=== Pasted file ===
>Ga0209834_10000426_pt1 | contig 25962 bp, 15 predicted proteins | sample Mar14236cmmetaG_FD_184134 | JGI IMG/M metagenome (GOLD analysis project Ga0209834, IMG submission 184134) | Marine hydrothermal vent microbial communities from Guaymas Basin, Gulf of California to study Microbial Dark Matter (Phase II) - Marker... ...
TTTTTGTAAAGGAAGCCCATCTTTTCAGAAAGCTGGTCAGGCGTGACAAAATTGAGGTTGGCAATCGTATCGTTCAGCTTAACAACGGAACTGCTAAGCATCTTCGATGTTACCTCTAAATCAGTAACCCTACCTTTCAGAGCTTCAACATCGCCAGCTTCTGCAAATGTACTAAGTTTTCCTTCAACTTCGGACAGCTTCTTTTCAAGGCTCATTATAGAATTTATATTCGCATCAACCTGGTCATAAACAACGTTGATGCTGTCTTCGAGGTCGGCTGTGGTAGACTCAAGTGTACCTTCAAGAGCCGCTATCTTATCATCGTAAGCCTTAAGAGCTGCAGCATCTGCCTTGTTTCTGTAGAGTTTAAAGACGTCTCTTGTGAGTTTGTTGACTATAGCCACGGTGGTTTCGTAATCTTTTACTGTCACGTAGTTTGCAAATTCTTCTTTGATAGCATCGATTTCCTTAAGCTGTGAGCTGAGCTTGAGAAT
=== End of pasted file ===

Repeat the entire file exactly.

>Ga0209834_10000426_pt1 | contig 25962 bp, 15 predicted proteins | sample Mar14236cmmetaG_FD_184134 | JGI IMG/M metagenome (GOLD analysis project Ga0209834, IMG submission 184134) | Marine hydrothermal vent microbial communities from Guaymas Basin, Gulf of California to study Microbial Dark Matter (Phase II) - Marker... ...
TTTTTGTAAAGGAAGCCCATCTTTTCAGAAAGCTGGTCAGGCGTGACAAAATTGAGGTTGGCAATCGTATCGTTCAGCTTAACAACGGAACTGCTAAGCATCTTCGATGTTACCTCTAAATCAGTAACCCTACCTTTCAGAGCTTCAACATCGCCAGCTTCTGCAAATGTACTAAGTTTTCCTTCAACTTCGGACAGCTTCTTTTCAAGGCTCATTATAGAATTTATATTCGCATCAACCTGGTCATAAACAACGTTGATGCTGTCTTCGAGGTCGGCTGTGGTAGACTCAAGTGTACCTTCAAGAGCCGCTATCTTATCATCGTAAGCCTTAAGAGCTGCAGCATCTGCCTTGTTTCTGTAGAGTTTAAAGACGTCTCTTGTGAGTTTGTTGACTATAGCCACGGTGGTTTCGTAATCTTTTACTGTCACGTAGTTTGCAAATTCTTCTTTGATAGCATCGATTTCCTTAAGCTGTGAGCTGAGCTTGAGAAT